Thunder needed a historic free-throw advantage to beat Mavericks in Game 4, and

Game 3 between the Dallas Mavericks and Oklahoma City Thunder seems so long ago now, doesn’t it? Winning was a group effort, but one of the stretches that swung the game came at the free-throw line. With the Thunder in desperate need of stops, coach Mark Daigneault decided to play the percentages. He started hacking rookie center Dereck Lively II figuring that a 50.6% free-throw shooter would produce less points at the line than the Dallas offense, with two superstars, a bevy of shooters and 15 offensive rebounds for the game, could muster down the stretch of the fourth quarter.

That gamble backfired. Lively shot 8-of-12. Dallas won by four. Were it not for Lively over-performing at the line, the Mavericks might have lost. We have to note that Lively over-performed not only because of his own numbers, but because of how Dallas handled their freebies all season. The Mavericks ranked 27th in the NBA by making 75.8% of them in the regular season. They were the worst free-throw shooting team of the playoffs entering Monday’s Game 4 as well at 71%.

And, sure enough, those free-throw woes came back to bite the Mavericks yet again in a 100-96 defeat, but this time, they were worse than ever. Not just for Dallas, but for all NBA history. In Game 4, the Mavericks shot 12-of-23 at the foul line. That’s a free-throw percentage of 52.2%. The Thunder, meanwhile, shot 23-of-24, or 95.8%. According to Stathead, that makes Game 4 just the fifth playoff game in NBA history in which one team shot 55% or worse at the line while the other shot 95% or better.

Here’s the rub: this was the first time in NBA history in which both of those teams attempted at least 20 free-throws. If you look at those other four games, you could also make a real argument that the Mavericks just had the most consequential collapse at the line we’ve ever seen for such a game. Here are the four other games that meet the criteria covered:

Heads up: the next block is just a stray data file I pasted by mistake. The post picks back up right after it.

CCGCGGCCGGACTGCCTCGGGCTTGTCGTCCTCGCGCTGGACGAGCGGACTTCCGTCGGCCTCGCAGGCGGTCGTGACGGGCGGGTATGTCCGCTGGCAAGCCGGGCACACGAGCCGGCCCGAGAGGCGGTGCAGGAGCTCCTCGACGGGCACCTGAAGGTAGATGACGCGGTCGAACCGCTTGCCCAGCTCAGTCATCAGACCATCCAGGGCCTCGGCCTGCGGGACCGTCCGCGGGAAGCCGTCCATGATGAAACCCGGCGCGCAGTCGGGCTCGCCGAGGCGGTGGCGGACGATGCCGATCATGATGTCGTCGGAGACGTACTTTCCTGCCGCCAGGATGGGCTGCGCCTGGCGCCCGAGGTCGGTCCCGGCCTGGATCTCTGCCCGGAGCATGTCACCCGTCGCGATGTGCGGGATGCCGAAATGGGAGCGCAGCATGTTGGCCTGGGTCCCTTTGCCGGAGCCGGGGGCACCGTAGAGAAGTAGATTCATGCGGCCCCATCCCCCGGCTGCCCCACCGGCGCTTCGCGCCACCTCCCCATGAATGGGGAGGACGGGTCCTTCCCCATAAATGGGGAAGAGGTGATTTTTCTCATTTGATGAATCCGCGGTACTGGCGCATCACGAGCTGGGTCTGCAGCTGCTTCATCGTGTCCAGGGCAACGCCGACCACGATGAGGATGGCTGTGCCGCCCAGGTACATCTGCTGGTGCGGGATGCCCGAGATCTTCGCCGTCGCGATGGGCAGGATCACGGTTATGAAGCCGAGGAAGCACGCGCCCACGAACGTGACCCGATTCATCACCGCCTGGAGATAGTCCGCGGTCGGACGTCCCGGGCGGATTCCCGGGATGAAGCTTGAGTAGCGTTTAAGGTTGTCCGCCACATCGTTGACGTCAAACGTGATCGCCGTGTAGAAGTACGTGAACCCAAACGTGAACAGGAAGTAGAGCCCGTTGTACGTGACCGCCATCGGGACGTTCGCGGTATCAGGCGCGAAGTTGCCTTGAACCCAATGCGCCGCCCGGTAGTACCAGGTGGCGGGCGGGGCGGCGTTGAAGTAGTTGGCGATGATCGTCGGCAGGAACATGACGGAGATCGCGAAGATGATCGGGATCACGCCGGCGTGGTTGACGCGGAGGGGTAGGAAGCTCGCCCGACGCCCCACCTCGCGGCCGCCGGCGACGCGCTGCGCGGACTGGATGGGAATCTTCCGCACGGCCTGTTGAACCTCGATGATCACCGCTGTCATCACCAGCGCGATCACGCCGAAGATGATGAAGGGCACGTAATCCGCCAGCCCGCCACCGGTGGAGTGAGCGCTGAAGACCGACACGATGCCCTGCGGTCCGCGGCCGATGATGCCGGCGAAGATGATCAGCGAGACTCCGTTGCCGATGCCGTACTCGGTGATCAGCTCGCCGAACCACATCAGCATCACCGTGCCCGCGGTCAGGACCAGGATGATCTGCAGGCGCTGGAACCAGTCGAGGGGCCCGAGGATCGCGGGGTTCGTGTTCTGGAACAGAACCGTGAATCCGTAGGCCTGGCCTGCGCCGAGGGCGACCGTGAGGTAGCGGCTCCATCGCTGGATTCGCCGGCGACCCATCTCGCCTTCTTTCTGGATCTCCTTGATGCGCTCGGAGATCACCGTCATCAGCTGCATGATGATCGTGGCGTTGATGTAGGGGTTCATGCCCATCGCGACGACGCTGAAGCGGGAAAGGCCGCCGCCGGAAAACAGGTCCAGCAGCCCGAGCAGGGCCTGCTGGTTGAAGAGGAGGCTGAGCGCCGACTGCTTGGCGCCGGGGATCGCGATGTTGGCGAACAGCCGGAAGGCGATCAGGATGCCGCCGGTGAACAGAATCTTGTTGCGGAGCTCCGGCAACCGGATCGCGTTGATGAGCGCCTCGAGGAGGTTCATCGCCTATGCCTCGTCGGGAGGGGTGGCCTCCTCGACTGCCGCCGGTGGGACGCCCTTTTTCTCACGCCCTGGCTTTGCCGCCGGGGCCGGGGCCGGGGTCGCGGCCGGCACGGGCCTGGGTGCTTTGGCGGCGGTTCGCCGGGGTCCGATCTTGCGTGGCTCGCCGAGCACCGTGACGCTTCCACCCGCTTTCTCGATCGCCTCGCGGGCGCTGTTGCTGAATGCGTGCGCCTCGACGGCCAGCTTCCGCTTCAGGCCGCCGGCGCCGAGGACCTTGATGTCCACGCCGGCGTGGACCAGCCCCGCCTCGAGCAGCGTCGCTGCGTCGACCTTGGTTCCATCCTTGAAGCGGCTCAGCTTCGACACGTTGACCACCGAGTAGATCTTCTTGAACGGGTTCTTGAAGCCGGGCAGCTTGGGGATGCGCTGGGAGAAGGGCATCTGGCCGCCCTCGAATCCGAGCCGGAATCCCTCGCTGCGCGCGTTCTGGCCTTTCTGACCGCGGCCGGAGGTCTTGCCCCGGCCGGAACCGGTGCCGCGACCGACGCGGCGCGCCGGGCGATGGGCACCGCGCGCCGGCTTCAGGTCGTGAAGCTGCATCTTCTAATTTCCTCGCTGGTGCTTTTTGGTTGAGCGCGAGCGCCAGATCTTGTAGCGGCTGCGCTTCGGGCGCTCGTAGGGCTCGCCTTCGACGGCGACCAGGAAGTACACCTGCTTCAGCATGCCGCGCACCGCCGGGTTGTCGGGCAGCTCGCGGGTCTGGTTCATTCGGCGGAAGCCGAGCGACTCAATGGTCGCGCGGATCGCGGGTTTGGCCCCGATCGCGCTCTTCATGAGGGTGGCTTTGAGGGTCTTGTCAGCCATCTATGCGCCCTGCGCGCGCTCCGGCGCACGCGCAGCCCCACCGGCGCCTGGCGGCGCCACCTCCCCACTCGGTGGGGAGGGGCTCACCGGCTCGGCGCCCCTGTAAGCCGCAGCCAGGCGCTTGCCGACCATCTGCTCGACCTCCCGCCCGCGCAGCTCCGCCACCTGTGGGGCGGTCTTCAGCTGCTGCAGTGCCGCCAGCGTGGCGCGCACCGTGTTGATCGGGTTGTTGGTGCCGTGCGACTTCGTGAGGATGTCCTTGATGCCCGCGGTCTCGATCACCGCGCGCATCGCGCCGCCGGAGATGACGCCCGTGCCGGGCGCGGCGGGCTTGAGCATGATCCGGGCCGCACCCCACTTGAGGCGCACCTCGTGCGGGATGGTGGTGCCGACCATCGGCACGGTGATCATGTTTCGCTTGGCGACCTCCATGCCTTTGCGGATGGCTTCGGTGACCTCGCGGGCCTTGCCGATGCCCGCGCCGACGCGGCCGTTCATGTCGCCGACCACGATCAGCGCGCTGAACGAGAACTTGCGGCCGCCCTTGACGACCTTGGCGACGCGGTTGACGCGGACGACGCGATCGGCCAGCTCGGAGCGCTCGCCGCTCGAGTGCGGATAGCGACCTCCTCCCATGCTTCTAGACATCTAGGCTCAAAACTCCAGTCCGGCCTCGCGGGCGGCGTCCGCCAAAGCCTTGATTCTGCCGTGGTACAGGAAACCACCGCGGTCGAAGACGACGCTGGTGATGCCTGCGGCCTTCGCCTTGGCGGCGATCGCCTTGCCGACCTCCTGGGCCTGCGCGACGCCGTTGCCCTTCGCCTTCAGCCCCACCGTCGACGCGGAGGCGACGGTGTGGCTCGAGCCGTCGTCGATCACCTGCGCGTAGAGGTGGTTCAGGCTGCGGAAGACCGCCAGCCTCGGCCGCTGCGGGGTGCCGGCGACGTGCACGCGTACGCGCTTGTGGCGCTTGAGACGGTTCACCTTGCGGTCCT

• The 2023 Celtics lost a playoff game against the Hawks, 119-117, in which they shot 7-of-13 at the line while Atlanta shot 10-of-10. However, the Celtics had a 3-1 lead entering that game and were heavily favored in the series. They went on to close it out in Game 6.
  • The 2014 Spurs actually won a playoff game over the Trail Blazers despite shooting 6-of-14 from the line while Portland hit all 10 of its attempts. The free-throw issues obviously didn’t matter as the Spurs won the game.
  • The real competition for the Mavericks here comes from the 2001 Raptors. They shot 7-of-13 from the line in a Game 2 loss to the Philadelphia 76ers, who shot 25-of-26. However, Toronto had already swiped home-court advantage from the 76ers in Game 1, so the defeat didn’t feel quite as crushing. Besides, their issue had less to do with missing free throws and more to do with not generating enough of them.
  • The 1997 Heat lost a game to the Magic in which they shot 9-of-18 at the line while Orlando hit 22 of its 23 attempts. The margin in the game was the exact margin at the line, as Orlando won by 13, but once you’ve lost by double digits, it’s hard to blame the outcome on any single factor.

The Mavericks, obviously, did not lose by double digits. There was not some enormous margin of attempts, either, and the game itself was incredibly close, and the four-point margin of victory for Oklahoma City doesn’t quite do that justice. Luka Doncic had a chance to tie the game at the line with 10 seconds remaining and couldn’t. This game, more than maybe any other playoff game in NBA history, came down to one team maximizing its attempts at the line and the other botching their own, similar number of tries.

The consequences here for Dallas are significant. Had the Mavericks won, they would have taken a 3-1 advantage in the series. There have been 285 3-1 series leads in NBA history, and the trailing team has come back only 13 times. Instead, the Mavericks surrendered home-court advantage in the series back to the Thunder, who went 33-8 in their own building during the regular season. Dallas went from prohibitive favorites in the series to underdogs because of their dismal performance at the line.

“We got to do better,” coach Jason Kidd said after Game 4. “We can’t shoot 50 percent if we want to win. We’ll talk about it tomorrow and we’ll get better and we’ll have another opportunity on Wednesday.”

They’d better hope they get better, because the Thunder were an elite free-throw shooting team even before Monday’s showcase. They ranked third in the NBA by making 82.5% of their attempts at the line during the regular season. Even if Game 4 was a historic outlier, these are two teams on opposite ends of the free-throw shooting spectrum, and in a series this tight, that might ultimately wind up making the difference.

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